Variable Manufacturing Overhead Spending Variance


Variable Overhead Spending Variance is the difference between variable production overhead expense incurred during a period and the standard variable overhead expenditure. The variance is also referred to as variable overhead rate variance and variable overhead expenditure variance.


Variable Overhead Spending Variance:

=Actual Manufacturing Variable Overheads Expenditure
=Actual hoursxStandard Variable Overhead Rate per hour


  • Actual Hours is the number of machine hours or labor hours during a period.


Variable Overhead Spending Variance is essentially the difference between what the variable production overheads did cost and what they should have cost given the level of activity during a period.

Standard variable overhead rate may be expressed in terms of the number of machine hours or labor hours. So for example, in case of a labor intensive manufacturing business, standard variable overhead rate may be expressed in terms of the number of labor hours whereas in case of predominantly automated production processes, a standard rate based on the number of machine hours may be more appropriate. Very often however, companies have a combination of manual and automated business processes which may necessitate the use of both basis of variable overhead absorption.


AAA Sports LTD is a small manufacturing company specializing in the production of cricket bats. AAA Sports LTD currently manufactures 2 types of bats:

AAA Plus - a hand-crafted English Willow bat designed for professional use

AAA Gold - a machine-manufactured cheaper bat designed for casual cricket

Following is a break-up of standard variable manufacturing overhead cost:

AAA PlusAAA Gold
Number of Hours2 direct labor hours1 machine hour
Indirect Labor$10-
Sand paper$1-
Machine lubricants-$0.5
($10 per direct labor hour)
($12 per machine hour)

Following information relates to the actual data from last month:

Variable Manufacturing Overheads$175,000
Direct Labor Hours10,000
Machine Hours5,000

Variable Overhead Spending Variance shall be calculated as follows:

Actual Variable Overhead Expense175,000
Actual Hours10,0005,000
Standard Variable O.H. Ratex $10x $12
Standard Overhead Expense100,00060,000(160,000)
Variable Overhead Expenditure Variance15,000


Favorable variable manufacturing overhead spending variance indicates that the company incurred a lower expense than the standard cost.

Possible reasons for favorable variance include:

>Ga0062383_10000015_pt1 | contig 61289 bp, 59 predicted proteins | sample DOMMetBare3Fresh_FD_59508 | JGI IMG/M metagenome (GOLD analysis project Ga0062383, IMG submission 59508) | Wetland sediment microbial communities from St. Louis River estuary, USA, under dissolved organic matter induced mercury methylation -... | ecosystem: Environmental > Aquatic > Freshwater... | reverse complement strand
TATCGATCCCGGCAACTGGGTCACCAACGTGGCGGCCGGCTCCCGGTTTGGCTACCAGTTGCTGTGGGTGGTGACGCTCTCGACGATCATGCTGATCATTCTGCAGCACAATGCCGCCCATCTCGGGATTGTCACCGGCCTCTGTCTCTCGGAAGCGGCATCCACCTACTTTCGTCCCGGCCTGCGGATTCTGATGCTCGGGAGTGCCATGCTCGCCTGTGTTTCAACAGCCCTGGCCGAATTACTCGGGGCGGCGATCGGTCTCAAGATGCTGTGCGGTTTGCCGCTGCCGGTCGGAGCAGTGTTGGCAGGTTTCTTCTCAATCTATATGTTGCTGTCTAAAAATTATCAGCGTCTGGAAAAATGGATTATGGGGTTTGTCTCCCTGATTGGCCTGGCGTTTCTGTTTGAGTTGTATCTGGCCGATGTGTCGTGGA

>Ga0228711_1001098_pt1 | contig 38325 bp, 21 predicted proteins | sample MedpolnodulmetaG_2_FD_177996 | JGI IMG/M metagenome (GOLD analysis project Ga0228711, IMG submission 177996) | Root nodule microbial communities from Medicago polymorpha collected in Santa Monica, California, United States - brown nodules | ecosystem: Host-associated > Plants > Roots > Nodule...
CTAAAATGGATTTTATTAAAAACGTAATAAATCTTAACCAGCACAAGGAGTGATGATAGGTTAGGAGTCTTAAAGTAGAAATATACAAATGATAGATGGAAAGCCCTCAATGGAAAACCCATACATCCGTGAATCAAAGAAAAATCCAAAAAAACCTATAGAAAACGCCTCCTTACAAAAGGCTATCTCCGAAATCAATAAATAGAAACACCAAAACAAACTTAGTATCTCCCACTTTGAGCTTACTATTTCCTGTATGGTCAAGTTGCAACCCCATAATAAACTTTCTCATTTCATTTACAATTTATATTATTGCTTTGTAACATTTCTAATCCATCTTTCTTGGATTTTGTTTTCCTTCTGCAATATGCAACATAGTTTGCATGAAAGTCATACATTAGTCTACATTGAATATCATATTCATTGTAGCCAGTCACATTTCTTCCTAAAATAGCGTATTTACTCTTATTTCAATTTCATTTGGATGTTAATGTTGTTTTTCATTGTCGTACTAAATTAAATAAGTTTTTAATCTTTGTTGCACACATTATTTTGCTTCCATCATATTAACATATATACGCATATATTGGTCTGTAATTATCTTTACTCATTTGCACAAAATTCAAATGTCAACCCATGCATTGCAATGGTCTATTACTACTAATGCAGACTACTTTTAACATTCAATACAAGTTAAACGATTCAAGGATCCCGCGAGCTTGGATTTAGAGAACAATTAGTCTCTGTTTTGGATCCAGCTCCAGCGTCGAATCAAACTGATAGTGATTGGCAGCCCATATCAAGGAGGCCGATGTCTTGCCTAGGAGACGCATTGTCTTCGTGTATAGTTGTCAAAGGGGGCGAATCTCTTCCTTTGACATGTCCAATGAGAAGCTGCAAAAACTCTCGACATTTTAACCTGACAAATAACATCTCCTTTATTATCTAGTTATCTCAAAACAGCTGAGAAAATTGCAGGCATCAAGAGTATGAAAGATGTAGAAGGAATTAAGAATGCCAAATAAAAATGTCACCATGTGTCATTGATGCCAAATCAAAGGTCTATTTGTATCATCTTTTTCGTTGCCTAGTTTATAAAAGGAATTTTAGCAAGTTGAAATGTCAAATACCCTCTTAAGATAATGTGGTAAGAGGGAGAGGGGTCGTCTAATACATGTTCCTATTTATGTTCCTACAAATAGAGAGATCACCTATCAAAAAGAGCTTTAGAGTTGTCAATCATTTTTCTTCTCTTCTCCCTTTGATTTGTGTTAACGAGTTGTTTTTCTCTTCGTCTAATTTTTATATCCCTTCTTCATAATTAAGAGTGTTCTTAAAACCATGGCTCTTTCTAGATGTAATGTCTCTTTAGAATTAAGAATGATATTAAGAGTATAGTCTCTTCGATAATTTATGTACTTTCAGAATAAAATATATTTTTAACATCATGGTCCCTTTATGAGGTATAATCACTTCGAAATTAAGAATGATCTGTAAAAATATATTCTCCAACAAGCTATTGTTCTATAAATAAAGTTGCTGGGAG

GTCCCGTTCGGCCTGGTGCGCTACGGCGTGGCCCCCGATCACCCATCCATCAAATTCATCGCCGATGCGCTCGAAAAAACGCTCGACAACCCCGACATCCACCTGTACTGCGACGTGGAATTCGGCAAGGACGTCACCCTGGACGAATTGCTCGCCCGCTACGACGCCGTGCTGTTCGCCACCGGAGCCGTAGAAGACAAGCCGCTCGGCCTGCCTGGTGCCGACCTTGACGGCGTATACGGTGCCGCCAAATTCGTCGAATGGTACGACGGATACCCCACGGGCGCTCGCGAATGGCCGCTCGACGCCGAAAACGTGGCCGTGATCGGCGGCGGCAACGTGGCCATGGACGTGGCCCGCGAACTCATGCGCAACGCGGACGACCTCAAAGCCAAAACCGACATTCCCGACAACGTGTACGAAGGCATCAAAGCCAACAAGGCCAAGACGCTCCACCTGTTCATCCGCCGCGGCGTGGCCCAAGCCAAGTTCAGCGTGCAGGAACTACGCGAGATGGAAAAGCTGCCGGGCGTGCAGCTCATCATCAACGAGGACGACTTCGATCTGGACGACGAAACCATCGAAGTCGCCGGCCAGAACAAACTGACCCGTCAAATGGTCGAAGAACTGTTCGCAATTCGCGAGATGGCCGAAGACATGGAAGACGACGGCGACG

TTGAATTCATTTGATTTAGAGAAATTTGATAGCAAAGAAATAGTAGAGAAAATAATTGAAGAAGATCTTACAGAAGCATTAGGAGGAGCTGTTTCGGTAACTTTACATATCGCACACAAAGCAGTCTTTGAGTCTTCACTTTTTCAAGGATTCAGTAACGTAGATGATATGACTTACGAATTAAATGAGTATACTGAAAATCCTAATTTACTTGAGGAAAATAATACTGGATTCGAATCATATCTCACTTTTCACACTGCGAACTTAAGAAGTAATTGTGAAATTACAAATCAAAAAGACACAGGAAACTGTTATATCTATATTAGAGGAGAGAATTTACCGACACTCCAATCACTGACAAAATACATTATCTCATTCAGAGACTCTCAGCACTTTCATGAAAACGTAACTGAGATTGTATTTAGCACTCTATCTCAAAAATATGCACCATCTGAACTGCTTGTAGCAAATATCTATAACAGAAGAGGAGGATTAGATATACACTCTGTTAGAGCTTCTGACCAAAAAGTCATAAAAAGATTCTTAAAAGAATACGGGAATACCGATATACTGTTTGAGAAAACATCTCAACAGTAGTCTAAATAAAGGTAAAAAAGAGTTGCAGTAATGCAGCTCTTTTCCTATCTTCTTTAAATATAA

• Economies of scale (e.g. increase in order size of indirect material leading to bulk discounts on purchase)
  • A decrease in the general price level of indirect supplies
  • More efficient cost control (e.g. optimizing electricity consumption through the installation of energy efficient equipment)
  • Planning error (e.g. failing to take into account the learning curve effect which could have reasonably be expected to result in a more efficient use of indirect materials in the upcoming period)

An adverse variable manufacturing overhead spending variance suggests that the company incurred a higher cost than the standard expense.

Potential causes for an adverse variance include:

  • A rise in the national minimum wage rate leading to a higher cost of indirect labor
  • A decrease in the level of activity not fully offset by a decrease in overheads (e.g. electricity consumption of machines during set up is usually same even if a smaller batch of output is required to be produced)
  • In efficient cost control (e.g. not optimizing the batch production quantities leading to higher set up costs)
  • Planning error (e.g. failing to take into account the increase in unit rates of electricity applicable for the level of activity budgeted during a period)


Variable production overheads by their nature include costs that cannot be directly attributed to a specific unit of output unlike direct material and direct labor which vary directly with output. Variable overheads do however vary with a change in another variable. Traditional management accounting often define blanket variables such as machine hours or labor hours which seldom provides a meaningful basis of cost control. The use of activity based costing to calculate overhead variances can significantly enhance the usefulness of such variances.